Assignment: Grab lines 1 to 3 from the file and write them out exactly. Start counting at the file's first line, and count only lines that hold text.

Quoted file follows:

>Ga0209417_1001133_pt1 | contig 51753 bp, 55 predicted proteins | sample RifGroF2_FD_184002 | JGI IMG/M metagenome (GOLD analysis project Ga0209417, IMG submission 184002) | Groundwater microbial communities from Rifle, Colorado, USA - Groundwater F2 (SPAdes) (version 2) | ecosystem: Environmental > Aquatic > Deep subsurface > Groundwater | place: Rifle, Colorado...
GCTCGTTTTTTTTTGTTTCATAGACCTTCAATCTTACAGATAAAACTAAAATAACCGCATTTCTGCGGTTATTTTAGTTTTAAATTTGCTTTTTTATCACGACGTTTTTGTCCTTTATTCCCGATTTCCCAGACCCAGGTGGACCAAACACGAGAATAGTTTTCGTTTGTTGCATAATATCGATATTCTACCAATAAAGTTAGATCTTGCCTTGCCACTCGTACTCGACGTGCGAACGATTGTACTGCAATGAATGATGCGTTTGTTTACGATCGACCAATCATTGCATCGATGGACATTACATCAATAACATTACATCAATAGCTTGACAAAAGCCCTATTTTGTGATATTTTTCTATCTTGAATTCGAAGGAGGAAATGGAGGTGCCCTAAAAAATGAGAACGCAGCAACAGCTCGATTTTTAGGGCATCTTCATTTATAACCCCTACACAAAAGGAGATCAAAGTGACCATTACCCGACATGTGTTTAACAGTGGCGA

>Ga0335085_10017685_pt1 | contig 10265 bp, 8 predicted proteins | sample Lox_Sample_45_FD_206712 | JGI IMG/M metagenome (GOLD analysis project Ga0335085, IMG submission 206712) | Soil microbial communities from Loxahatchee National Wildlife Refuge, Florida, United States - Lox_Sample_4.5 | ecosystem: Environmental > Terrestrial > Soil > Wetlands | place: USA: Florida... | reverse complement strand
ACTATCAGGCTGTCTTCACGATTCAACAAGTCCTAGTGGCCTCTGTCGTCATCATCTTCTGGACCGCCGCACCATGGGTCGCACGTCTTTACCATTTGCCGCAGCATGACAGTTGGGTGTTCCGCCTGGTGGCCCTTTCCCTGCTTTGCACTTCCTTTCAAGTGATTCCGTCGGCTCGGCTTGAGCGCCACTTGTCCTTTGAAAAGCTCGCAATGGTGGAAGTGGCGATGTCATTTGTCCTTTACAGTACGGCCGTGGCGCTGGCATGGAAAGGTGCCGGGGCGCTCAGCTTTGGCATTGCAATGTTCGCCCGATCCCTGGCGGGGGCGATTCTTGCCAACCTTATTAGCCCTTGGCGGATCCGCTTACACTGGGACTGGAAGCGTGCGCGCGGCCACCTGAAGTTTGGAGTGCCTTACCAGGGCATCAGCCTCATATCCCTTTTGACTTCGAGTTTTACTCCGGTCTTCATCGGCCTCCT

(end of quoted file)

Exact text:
>Ga0209417_1001133_pt1 | contig 51753 bp, 55 predicted proteins | sample RifGroF2_FD_184002 | JGI IMG/M metagenome (GOLD analysis project Ga0209417, IMG submission 184002) | Groundwater microbial communities from Rifle, Colorado, USA - Groundwater F2 (SPAdes) (version 2) | ecosystem: Environmental > Aquatic > Deep subsurface > Groundwater | place: Rifle, Colorado...
GCTCGTTTTTTTTTGTTTCATAGACCTTCAATCTTACAGATAAAACTAAAATAACCGCATTTCTGCGGTTATTTTAGTTTTAAATTTGCTTTTTTATCACGACGTTTTTGTCCTTTATTCCCGATTTCCCAGACCCAGGTGGACCAAACACGAGAATAGTTTTCGTTTGTTGCATAATATCGATATTCTACCAATAAAGTTAGATCTTGCCTTGCCACTCGTACTCGACGTGCGAACGATTGTACTGCAATGAATGATGCGTTTGTTTACGATCGACCAATCATTGCATCGATGGACATTACATCAATAACATTACATCAATAGCTTGACAAAAGCCCTATTTTGTGATATTTTTCTATCTTGAATTCGAAGGAGGAAATGGAGGTGCCCTAAAAAATGAGAACGCAGCAACAGCTCGATTTTTAGGGCATCTTCATTTATAACCCCTACACAAAAGGAGATCAAAGTGACCATTACCCGACATGTGTTTAACAGTGGCGA

>Ga0335085_10017685_pt1 | contig 10265 bp, 8 predicted proteins | sample Lox_Sample_45_FD_206712 | JGI IMG/M metagenome (GOLD analysis project Ga0335085, IMG submission 206712) | Soil microbial communities from Loxahatchee National Wildlife Refuge, Florida, United States - Lox_Sample_4.5 | ecosystem: Environmental > Terrestrial > Soil > Wetlands | place: USA: Florida... | reverse complement strand